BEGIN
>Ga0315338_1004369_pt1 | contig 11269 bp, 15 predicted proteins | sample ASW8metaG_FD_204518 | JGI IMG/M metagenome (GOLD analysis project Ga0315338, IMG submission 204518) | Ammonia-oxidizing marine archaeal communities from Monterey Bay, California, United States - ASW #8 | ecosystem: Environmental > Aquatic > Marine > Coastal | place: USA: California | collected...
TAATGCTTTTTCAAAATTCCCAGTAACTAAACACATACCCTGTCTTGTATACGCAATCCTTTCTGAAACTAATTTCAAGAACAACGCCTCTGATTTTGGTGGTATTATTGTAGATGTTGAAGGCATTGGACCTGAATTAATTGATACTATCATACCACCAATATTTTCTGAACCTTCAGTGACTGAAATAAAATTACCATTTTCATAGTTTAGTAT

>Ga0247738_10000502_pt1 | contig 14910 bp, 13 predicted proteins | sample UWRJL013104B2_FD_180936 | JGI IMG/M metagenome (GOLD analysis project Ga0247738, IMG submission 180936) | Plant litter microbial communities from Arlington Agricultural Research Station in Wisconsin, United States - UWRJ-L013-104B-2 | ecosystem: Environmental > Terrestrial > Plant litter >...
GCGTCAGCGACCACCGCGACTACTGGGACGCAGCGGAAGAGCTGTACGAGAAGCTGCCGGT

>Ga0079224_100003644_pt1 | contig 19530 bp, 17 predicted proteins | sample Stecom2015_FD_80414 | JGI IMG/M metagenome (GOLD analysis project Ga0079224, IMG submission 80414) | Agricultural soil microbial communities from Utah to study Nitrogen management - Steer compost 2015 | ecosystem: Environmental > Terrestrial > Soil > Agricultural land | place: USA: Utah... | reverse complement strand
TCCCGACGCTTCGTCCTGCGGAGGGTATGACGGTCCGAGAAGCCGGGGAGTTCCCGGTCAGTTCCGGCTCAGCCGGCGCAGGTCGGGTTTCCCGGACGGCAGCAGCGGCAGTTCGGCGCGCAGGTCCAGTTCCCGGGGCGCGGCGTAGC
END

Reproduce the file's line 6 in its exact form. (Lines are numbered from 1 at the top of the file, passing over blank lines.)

TCCCGACGCTTCGTCCTGCGGAGGGTATGACGGTCCGAGAAGCCGGGGAGTTCCCGGTCAGTTCCGGCTCAGCCGGCGCAGGTCGGGTTTCCCGGACGGCAGCAGCGGCAGTTCGGCGCGCAGGTCCAGTTCCCGGGGCGCGGCGTAGC